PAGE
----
Conclusion

COD removal can proceed at 15°C in anaerobic digesters exposed to sulfate. In situ methane production appears impacted only at COD: SO2−4 ratios ≤1:2; thus, higher COD: SO2−4 ratios would appear to support biogas production in cold anaerobic digesters. Hydrogenotrophic methanogens in low-temperature anaerobic sludge granules were more sensitive to sulfate than acetoclastic methanogens, but complex interactions of SRB, methanogens and homoacetogenic bacteria appear to underpin COD removal by sulfate reduction and methanogenesis.

Conflict of Interest Statement

The authors declare that the research was conducted in the absence of any commercial or financial relationships that could be construed as a potential conflict of interest.

Acknowledgments

Pádhraig Madden was supported by a scholarship from the Irish Research Council. Gavin Collins is supported by a European Research Council (ERC) Starting Grant (‘3C-BIOTECH’; project no. 261330). Profs. Michael Böttcher and Tim Ferdelman, and Dr. Raeid Abed, are thanked for their insightful conversations.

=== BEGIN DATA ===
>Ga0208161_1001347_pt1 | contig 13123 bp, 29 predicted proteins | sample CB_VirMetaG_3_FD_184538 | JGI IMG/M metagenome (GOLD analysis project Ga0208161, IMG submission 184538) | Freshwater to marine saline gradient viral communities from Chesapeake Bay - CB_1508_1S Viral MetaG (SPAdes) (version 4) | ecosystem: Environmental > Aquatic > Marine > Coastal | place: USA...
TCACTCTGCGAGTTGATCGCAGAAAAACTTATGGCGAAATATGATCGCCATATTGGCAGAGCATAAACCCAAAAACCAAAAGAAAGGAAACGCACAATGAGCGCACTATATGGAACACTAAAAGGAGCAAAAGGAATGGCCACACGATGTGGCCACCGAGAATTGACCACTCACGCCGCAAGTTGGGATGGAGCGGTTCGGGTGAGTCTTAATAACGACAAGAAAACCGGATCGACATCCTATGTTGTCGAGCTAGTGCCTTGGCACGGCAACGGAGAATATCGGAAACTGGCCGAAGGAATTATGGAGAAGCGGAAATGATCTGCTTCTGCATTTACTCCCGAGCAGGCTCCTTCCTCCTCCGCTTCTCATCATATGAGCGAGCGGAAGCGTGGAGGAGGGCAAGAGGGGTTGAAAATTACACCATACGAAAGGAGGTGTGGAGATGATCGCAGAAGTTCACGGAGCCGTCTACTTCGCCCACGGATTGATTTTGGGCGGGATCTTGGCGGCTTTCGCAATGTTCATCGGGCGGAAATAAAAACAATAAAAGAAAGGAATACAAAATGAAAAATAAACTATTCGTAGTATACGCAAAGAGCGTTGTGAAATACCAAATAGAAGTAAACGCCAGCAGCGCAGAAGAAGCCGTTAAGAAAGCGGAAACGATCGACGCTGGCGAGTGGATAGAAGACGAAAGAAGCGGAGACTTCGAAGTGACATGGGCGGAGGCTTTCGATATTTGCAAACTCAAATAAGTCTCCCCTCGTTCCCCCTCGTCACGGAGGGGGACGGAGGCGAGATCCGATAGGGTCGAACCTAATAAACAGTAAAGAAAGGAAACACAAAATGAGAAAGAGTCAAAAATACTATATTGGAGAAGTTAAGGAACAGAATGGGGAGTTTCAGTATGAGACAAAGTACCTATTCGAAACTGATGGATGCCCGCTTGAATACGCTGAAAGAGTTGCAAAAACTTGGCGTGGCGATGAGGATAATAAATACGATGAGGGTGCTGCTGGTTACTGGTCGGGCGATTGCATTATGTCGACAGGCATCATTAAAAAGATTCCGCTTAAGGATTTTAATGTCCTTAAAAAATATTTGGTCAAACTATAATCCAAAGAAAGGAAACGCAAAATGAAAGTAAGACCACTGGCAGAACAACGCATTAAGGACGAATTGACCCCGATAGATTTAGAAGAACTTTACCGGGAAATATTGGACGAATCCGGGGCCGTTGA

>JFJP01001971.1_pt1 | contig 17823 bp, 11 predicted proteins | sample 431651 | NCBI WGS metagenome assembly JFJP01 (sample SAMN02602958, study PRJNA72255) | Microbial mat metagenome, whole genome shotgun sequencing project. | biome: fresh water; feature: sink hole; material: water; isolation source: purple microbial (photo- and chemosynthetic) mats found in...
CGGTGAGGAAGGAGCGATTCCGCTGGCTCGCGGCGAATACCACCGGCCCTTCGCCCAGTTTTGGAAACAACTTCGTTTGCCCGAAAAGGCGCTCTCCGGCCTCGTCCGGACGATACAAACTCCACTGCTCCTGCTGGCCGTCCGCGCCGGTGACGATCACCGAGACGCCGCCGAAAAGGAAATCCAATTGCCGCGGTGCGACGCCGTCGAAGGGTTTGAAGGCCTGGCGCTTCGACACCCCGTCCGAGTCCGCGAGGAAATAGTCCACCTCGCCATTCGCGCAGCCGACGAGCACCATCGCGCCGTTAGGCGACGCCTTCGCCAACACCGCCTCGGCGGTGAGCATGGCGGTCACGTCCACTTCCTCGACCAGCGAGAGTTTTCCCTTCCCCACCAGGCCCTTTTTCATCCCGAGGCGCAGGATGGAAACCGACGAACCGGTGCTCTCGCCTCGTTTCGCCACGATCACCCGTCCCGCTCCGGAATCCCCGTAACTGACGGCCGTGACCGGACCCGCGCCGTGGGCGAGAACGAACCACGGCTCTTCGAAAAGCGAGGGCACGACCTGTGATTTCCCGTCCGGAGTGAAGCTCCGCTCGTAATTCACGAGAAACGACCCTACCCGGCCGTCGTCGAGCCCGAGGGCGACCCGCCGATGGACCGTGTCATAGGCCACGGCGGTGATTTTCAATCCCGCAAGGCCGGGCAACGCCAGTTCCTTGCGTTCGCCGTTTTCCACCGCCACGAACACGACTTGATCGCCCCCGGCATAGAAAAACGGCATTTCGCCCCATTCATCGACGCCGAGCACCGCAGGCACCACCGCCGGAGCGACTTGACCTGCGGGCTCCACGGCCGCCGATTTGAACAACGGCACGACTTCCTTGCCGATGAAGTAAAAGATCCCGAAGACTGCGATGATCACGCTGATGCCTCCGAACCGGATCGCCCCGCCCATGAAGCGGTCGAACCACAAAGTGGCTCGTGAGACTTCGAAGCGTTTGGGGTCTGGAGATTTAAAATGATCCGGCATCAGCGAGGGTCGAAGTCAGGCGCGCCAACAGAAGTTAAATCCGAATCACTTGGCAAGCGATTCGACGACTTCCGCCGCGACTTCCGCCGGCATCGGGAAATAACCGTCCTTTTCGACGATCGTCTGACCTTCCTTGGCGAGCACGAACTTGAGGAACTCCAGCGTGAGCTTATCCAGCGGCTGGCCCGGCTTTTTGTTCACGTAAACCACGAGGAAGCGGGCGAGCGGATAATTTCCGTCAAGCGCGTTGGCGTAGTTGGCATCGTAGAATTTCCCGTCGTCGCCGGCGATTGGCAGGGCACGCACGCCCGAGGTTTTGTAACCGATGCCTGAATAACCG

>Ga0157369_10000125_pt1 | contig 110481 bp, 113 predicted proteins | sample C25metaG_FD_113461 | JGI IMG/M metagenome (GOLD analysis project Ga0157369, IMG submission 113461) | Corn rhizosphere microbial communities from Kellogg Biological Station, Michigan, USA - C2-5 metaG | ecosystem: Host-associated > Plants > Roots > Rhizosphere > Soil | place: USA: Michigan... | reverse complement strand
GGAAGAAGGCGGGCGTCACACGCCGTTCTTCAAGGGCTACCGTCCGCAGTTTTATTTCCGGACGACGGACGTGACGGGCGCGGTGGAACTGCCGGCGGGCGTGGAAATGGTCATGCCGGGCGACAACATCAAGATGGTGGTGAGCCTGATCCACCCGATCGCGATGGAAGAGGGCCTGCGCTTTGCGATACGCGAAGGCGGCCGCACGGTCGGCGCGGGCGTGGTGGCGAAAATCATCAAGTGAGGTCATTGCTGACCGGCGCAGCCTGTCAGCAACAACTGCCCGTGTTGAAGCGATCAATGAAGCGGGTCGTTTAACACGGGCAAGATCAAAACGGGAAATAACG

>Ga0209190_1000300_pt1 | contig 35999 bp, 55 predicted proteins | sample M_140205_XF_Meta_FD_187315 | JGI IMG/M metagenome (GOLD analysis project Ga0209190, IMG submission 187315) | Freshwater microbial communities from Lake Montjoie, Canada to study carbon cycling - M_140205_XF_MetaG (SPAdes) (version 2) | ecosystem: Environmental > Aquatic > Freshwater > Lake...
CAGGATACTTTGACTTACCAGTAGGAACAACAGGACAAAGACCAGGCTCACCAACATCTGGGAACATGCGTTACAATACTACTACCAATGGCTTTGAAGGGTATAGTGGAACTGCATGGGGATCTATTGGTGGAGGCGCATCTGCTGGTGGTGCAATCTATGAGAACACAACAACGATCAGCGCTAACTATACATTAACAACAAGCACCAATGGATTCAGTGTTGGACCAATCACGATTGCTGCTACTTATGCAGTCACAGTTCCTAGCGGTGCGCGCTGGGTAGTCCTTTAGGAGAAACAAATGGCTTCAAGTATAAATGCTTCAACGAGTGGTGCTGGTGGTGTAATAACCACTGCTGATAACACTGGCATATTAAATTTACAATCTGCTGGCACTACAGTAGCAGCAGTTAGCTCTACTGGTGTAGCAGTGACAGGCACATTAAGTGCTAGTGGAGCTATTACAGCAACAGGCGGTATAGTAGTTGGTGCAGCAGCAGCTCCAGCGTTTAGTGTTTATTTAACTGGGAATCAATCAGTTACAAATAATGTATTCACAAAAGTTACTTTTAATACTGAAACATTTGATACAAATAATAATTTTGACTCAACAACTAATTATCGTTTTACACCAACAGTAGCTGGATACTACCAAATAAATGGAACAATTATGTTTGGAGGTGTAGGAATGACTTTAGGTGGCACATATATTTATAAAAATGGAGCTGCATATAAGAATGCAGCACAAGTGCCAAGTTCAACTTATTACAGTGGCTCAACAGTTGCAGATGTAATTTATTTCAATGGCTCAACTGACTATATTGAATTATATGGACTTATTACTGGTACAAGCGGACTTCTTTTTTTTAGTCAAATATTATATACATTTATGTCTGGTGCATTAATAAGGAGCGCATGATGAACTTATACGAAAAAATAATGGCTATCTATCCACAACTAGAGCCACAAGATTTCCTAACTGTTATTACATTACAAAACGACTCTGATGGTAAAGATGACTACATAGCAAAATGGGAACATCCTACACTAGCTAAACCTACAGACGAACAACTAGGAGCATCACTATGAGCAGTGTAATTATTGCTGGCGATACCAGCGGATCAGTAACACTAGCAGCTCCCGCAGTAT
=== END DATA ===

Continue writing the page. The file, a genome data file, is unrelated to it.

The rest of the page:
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Keywords: biogas, low-temperature anaerobic digestion, sulfate, sulfide, methane, methanogenesis, wastewater

Citation: Madden P, Al-Raei AM, Enright AM, Chinalia FA, de Beer D, O'Flaherty V and Collins G (2014) Effect of sulfate on low-temperature anaerobic digestion. Front. Microbiol. 5:376. doi: 10.3389/fmicb.2014.00376

Received: 22 April 2014; Accepted: 03 July 2014;
Published online: 24 July 2014.

Edited by:

Aurelio Briones, University of Idaho, USA

Reviewed by:

Johannes Scholten, Synthetic Genomics, USA
Naresh Singhal, The University of Auckland, New Zealand
Daniel Puyol, University of Queensland, Australia

Copyright © 2014 Madden, Al-Raei, Enright, Chinalia, de Beer, O'Flaherty and Collins. This is an open-access article distributed under the terms of the Creative Commons Attribution License (CC BY). The use, distribution or reproduction in other forums is permitted, provided the original author(s) or licensor are credited and that the original publication in this journal is cited, in accordance with accepted academic practice. No use, distribution or reproduction is permitted which does not comply with these terms.

*Correspondence: Gavin Collins, School of Natural Sciences, National University of Ireland Galway, University Road, Galway, Ireland e-mail: gavin.collins@nuigalway.ie

Present address: Anne M. Enright, Galway-Mayo Institute of Technology, Galway, Ireland;
Fabio A. Chinalia, Federal University of Salvador, Salvador, Brazil